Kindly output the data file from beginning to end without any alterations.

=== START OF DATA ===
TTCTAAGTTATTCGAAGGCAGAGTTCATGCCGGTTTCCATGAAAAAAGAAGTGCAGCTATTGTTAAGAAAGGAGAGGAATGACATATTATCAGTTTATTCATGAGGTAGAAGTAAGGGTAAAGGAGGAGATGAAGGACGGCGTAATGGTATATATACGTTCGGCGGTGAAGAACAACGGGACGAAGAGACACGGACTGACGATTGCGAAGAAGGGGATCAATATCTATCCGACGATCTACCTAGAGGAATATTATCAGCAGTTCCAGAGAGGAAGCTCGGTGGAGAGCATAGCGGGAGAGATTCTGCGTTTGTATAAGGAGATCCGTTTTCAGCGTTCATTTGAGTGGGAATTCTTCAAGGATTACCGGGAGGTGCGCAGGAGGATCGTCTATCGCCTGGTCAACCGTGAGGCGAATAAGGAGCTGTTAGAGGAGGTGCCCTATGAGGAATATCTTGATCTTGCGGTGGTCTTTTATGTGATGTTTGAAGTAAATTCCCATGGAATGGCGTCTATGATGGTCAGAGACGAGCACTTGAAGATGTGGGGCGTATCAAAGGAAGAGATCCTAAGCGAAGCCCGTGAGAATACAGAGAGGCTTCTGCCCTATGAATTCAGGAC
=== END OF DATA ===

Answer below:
TTCTAAGTTATTCGAAGGCAGAGTTCATGCCGGTTTCCATGAAAAAAGAAGTGCAGCTATTGTTAAGAAAGGAGAGGAATGACATATTATCAGTTTATTCATGAGGTAGAAGTAAGGGTAAAGGAGGAGATGAAGGACGGCGTAATGGTATATATACGTTCGGCGGTGAAGAACAACGGGACGAAGAGACACGGACTGACGATTGCGAAGAAGGGGATCAATATCTATCCGACGATCTACCTAGAGGAATATTATCAGCAGTTCCAGAGAGGAAGCTCGGTGGAGAGCATAGCGGGAGAGATTCTGCGTTTGTATAAGGAGATCCGTTTTCAGCGTTCATTTGAGTGGGAATTCTTCAAGGATTACCGGGAGGTGCGCAGGAGGATCGTCTATCGCCTGGTCAACCGTGAGGCGAATAAGGAGCTGTTAGAGGAGGTGCCCTATGAGGAATATCTTGATCTTGCGGTGGTCTTTTATGTGATGTTTGAAGTAAATTCCCATGGAATGGCGTCTATGATGGTCAGAGACGAGCACTTGAAGATGTGGGGCGTATCAAAGGAAGAGATCCTAAGCGAAGCCCGTGAGAATACAGAGAGGCTTCTGCCCTATGAATTCAGGAC